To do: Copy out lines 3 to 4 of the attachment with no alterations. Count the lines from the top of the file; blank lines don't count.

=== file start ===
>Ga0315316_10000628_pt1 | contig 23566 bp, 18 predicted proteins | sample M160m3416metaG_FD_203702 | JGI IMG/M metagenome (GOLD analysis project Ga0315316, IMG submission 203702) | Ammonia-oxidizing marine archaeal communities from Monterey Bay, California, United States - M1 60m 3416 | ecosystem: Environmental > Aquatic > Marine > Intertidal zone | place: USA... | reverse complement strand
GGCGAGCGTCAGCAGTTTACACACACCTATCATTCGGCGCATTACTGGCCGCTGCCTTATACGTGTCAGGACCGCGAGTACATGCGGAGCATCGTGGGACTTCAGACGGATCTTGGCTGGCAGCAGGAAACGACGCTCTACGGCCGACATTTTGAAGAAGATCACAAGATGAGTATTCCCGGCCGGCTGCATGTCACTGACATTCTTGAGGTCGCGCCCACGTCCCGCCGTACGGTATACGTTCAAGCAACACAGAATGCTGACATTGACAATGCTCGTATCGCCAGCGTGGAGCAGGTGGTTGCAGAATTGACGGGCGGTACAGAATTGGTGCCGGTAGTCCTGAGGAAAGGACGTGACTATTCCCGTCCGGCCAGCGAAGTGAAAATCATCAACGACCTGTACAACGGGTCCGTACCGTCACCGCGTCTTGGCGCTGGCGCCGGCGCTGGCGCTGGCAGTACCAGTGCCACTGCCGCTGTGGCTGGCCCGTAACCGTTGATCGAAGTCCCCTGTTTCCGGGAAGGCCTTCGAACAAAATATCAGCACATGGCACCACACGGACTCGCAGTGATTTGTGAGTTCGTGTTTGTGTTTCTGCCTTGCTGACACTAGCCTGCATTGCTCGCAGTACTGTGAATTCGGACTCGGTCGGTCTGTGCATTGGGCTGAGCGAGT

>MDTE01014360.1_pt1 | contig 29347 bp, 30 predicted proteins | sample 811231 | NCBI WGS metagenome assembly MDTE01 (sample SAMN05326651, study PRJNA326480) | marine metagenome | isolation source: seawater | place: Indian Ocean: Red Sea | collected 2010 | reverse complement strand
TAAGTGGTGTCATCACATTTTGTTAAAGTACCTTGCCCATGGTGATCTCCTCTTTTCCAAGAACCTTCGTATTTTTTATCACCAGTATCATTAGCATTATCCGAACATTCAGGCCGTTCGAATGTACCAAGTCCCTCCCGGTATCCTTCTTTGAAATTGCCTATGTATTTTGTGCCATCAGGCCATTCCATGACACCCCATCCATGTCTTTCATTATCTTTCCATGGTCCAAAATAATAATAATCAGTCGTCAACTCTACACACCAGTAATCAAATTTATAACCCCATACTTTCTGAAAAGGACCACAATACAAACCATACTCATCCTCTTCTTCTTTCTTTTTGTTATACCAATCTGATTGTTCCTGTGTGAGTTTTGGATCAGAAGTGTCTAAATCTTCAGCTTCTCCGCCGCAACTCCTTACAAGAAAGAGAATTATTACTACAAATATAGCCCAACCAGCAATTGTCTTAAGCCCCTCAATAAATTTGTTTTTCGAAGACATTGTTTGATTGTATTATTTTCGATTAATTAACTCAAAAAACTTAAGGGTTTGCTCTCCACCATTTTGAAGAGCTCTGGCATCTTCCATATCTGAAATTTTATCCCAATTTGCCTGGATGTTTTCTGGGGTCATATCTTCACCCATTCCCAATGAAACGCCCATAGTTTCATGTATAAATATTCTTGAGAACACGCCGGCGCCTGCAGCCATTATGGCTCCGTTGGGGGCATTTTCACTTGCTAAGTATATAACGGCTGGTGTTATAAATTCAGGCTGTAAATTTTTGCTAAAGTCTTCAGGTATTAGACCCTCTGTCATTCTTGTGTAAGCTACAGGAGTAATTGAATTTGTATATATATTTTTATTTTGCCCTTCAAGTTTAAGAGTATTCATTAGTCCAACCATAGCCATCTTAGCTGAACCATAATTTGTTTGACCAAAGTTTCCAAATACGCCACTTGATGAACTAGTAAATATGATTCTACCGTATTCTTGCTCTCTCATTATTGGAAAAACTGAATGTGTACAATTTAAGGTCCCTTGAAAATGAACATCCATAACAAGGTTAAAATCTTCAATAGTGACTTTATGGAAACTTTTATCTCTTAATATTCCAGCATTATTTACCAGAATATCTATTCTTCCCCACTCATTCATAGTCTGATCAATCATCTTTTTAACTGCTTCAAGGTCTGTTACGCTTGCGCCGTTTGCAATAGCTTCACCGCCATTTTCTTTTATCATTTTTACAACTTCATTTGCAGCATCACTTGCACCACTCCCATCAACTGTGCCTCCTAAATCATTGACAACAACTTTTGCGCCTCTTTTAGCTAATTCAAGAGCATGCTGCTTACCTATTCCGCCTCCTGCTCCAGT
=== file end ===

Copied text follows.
>MDTE01014360.1_pt1 | contig 29347 bp, 30 predicted proteins | sample 811231 | NCBI WGS metagenome assembly MDTE01 (sample SAMN05326651, study PRJNA326480) | marine metagenome | isolation source: seawater | place: Indian Ocean: Red Sea | collected 2010 | reverse complement strand
TAAGTGGTGTCATCACATTTTGTTAAAGTACCTTGCCCATGGTGATCTCCTCTTTTCCAAGAACCTTCGTATTTTTTATCACCAGTATCATTAGCATTATCCGAACATTCAGGCCGTTCGAATGTACCAAGTCCCTCCCGGTATCCTTCTTTGAAATTGCCTATGTATTTTGTGCCATCAGGCCATTCCATGACACCCCATCCATGTCTTTCATTATCTTTCCATGGTCCAAAATAATAATAATCAGTCGTCAACTCTACACACCAGTAATCAAATTTATAACCCCATACTTTCTGAAAAGGACCACAATACAAACCATACTCATCCTCTTCTTCTTTCTTTTTGTTATACCAATCTGATTGTTCCTGTGTGAGTTTTGGATCAGAAGTGTCTAAATCTTCAGCTTCTCCGCCGCAACTCCTTACAAGAAAGAGAATTATTACTACAAATATAGCCCAACCAGCAATTGTCTTAAGCCCCTCAATAAATTTGTTTTTCGAAGACATTGTTTGATTGTATTATTTTCGATTAATTAACTCAAAAAACTTAAGGGTTTGCTCTCCACCATTTTGAAGAGCTCTGGCATCTTCCATATCTGAAATTTTATCCCAATTTGCCTGGATGTTTTCTGGGGTCATATCTTCACCCATTCCCAATGAAACGCCCATAGTTTCATGTATAAATATTCTTGAGAACACGCCGGCGCCTGCAGCCATTATGGCTCCGTTGGGGGCATTTTCACTTGCTAAGTATATAACGGCTGGTGTTATAAATTCAGGCTGTAAATTTTTGCTAAAGTCTTCAGGTATTAGACCCTCTGTCATTCTTGTGTAAGCTACAGGAGTAATTGAATTTGTATATATATTTTTATTTTGCCCTTCAAGTTTAAGAGTATTCATTAGTCCAACCATAGCCATCTTAGCTGAACCATAATTTGTTTGACCAAAGTTTCCAAATACGCCACTTGATGAACTAGTAAATATGATTCTACCGTATTCTTGCTCTCTCATTATTGGAAAAACTGAATGTGTACAATTTAAGGTCCCTTGAAAATGAACATCCATAACAAGGTTAAAATCTTCAATAGTGACTTTATGGAAACTTTTATCTCTTAATATTCCAGCATTATTTACCAGAATATCTATTCTTCCCCACTCATTCATAGTCTGATCAATCATCTTTTTAACTGCTTCAAGGTCTGTTACGCTTGCGCCGTTTGCAATAGCTTCACCGCCATTTTCTTTTATCATTTTTACAACTTCATTTGCAGCATCACTTGCACCACTCCCATCAACTGTGCCTCCTAAATCATTGACAACAACTTTTGCGCCTCTTTTAGCTAATTCAAGAGCATGCTGCTTACCTATTCCGCCTCCTGCTCCAGT